This is a rare example of a mother, Mary Brotherson, sending a letter to her convict son, Samuel Brotherson. Mary shows strong motherly love and concern for her son who she has not heard from in a long time. The letter opens: "My Dear Samuel, After A long silence I have Received the most Comforting intelligence of yourself from Mrs Ramsey ... ". Also included on the same page of the letter is a letter to Samuel from his sister (see next image). NRS 905, Colonial Secretary Main series of letters received, 42/6159 [4/2566]
This is a letter by Catherine Evans to her convict brother, Samuel Brotherson. The first page of the letter contains mainly family news about Catherine's children. The second page includes this touching paragraph: "My Dear Brother nothing tis done without perseverence therefore I beg you will persevere and nothing shall be wanting on our parts for your welfare. Bondage My Dear Brother tis it hard trial but perhaps for to good and therefore be faithful dutiful and diligent and do not faint under your burden and all will work together for A good end. I must conclude My Dear Brother with your ever affectionate sister Catherine Evans". NRS 905 Colonial Secretary Main series of letters recieved, 42/6159 [4/2566]
Samuel Brotherson was born in Kent, England in 1814. On 11 March 1833 he was convicted of stealing a watch and sentenced to death, later commuted to life. He was transported to NSW on the Lord Lyndoch. In May 1835 Brotherson again found himself in trouble with the law when he and eight others were found guilty of highway robbery. Brotherson maintained his innocence, claiming he was just part of the work gang when the robbery took place. He was sentenced to death again, but this was later commuted to a life sentence and hard labour in chains on Norfolk Island. This one page petition is unusual as it is addressed to Lady Gipps. Overleaf from the petition (not shown) is a recommendation for clemency by Alexander Maconochie, Commandant of Norfolk Island. Samuel received a Ticket of Leave (46/1190) for the district of Maitland and then a Conditional Pardon (51/42). He married Mary Moy in Maitland in 1847 and they went on to have at least five children, dying in Parramatta, Sydney in 1883. NRS 905, Colonial Secretary Main Series of correspondence, 42/6159 [4/2566]
This Ticket of Leave for Isabella McGiloray if the first ticket issued to a female convict in this record series, NRS 12202 Ticket of leave butts. Isabella's ticket of leave is for the Camden area. She received a Certificate of Freedom in 1828 (28/1086). NRS 12202 [4/4063 Ticket 27/39]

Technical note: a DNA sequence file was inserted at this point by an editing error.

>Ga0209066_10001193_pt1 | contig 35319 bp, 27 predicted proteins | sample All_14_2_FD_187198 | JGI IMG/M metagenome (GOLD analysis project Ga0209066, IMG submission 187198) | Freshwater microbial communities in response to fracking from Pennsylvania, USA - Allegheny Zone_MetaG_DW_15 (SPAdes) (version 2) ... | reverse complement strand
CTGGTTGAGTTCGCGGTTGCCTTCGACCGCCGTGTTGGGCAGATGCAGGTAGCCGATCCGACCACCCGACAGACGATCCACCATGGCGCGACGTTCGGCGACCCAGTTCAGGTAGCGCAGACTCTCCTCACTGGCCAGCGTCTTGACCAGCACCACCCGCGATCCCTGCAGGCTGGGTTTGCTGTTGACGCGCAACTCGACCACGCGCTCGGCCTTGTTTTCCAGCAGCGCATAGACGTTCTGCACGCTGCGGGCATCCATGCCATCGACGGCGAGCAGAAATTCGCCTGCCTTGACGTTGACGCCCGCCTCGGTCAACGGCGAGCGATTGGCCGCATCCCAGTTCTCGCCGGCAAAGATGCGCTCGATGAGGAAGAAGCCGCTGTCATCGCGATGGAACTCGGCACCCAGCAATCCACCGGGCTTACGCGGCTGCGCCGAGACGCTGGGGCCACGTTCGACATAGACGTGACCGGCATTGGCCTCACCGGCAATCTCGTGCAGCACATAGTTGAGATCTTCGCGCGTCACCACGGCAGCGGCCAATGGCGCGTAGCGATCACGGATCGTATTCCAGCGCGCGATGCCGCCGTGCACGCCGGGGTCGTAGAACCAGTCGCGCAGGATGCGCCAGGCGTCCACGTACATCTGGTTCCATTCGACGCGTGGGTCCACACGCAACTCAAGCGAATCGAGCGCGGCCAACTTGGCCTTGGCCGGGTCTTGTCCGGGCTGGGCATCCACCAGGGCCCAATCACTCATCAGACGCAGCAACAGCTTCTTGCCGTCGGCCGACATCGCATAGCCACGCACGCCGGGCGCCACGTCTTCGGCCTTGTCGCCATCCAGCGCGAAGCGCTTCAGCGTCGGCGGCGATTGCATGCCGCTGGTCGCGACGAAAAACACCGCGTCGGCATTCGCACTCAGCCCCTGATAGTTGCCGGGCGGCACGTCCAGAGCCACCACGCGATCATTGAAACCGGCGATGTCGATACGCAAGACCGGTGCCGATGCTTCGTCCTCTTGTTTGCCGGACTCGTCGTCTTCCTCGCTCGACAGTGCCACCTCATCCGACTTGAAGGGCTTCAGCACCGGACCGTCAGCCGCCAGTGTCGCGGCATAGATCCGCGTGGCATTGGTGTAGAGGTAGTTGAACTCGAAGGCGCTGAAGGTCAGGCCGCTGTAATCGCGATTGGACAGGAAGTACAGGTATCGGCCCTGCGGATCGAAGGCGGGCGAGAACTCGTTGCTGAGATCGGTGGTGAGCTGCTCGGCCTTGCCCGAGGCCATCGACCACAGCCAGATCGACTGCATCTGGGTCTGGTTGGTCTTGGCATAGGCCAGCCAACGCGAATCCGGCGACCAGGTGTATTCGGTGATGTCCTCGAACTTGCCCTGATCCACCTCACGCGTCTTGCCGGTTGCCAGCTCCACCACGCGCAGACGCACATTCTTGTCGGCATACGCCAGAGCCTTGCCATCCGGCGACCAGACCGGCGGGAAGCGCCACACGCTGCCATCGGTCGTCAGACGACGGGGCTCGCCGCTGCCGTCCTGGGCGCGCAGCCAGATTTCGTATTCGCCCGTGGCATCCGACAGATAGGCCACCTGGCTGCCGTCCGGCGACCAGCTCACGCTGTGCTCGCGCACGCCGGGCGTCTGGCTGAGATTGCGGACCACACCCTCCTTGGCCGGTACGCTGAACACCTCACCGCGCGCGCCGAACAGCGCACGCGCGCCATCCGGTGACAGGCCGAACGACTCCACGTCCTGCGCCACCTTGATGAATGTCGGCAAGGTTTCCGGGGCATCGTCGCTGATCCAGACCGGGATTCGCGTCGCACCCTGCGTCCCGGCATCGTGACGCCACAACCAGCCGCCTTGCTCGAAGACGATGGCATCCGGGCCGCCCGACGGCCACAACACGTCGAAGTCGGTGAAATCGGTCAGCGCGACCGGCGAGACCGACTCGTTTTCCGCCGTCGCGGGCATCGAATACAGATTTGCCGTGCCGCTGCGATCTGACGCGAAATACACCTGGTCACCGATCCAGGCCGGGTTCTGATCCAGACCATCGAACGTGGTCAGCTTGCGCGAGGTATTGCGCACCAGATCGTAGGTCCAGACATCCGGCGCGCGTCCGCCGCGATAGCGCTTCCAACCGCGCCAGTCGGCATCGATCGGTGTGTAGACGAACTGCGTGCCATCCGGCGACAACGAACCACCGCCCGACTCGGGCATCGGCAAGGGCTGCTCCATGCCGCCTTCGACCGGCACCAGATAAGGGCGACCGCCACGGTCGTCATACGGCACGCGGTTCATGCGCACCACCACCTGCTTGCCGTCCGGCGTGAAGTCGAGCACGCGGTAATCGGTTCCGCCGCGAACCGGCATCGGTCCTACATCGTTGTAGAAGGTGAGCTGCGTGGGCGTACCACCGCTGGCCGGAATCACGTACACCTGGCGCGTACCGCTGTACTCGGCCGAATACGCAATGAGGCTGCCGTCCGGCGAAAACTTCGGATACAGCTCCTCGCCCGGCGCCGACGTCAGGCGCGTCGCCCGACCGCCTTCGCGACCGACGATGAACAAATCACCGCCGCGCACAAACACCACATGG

This is a blank copy of an Absolute Pardon that would have been issued to a convict. Very few original pardons that were issued to convicts have survived. It carries the authorisation of Sir Hercules George Robert Robinson. NRS 1178 [4/8085]
A Certificate of Freedom stated that a convict's sentence had been served. This blank copy is what the convict would have received. Very few original Certificates have survived. This certificate carries the authorisation of the Rt Hon Somerset Richard, Earl of Belmore NRS 12211 [4/8084]
Convict marriages had to be approved by the Governor if one or both of the participants were still serving their convict sentence. John Cadman was a coxswain of a government boat and lived in a stone cottage, which still bears his name, in The Rocks. Although this application to marry Mary Furlong was successful in 1818 the marriage may not have taken place. Cadman married Elizabeth Mortimer in 1830. NRS 937 [4/3497, p277]
This petition from Benjamin Moir was to have his family brought out from Glasgow, Scotland to join him. Moir, a native of Stirling, Scotland, was serving a 14 year sentence and was assigned to Sir John Jamison. Jamison has signed a note on the bottom left hand side of the page endorsing Moir as a sober and industrious man "capable of supporting his family". NRS 897 [4/1763, p239]
This is the first page of an assignment list of 49 convicts from the Ocean and shows how they were assigned. The ten convicts at the top of the list (names on left hand side of page) that were assigned in the Parramatta region went to some well known personalities, including John Macarthur, Lieutenant William Lawson, Gregory Blaxland and James Badgery. NRS 937 [4/3509, p163]
Ticket of Leave Passports allowed convicts holding tickets of leave to travel between certain points, visit a certain place or to attend the city markets for a specified period of time.
A document stating that a convict's sentence had been served and was usually given to convicts with a 7, 10 or 14 year sentence.
Convicts with life sentences generally received pardons.
Convicts could retain the money they brought with them for their own use. This money could often 'purchase' a more comfortable life during their period of servitude.
Similar to a Ticket of Leave but the convict was not allowed to employ him or herself or to acquire property.
John Knatchbull was born in Kent, England in about 1792. He served as a volunteer in the British Navy from 1804-1818, rising to the rank of captain. He seems to have then fallen on hard times and in August 1824 he was found guilty of stealing with force and arms at the Surrey Assizes. Knatchbull was given a 14 year sentence and transported to NSW on the Asia V.
Watermill House, Norfolk Island. NRS 20013 [6/17265 image v.4]
Convict period structures and land approach to Kingston Jetty (Emily Bay in distance), Norfolk Island. NRS 20013 [6/17265 image v.10]
Convict period Barracks and stores at Kingston, Norfolk Island. NRS 20013 [6/17265 image v.12]
Headstone in cemetery at Kingston (Cemetery Bay), Norfolk Island. NRS 20013 [6/17265 image v.13]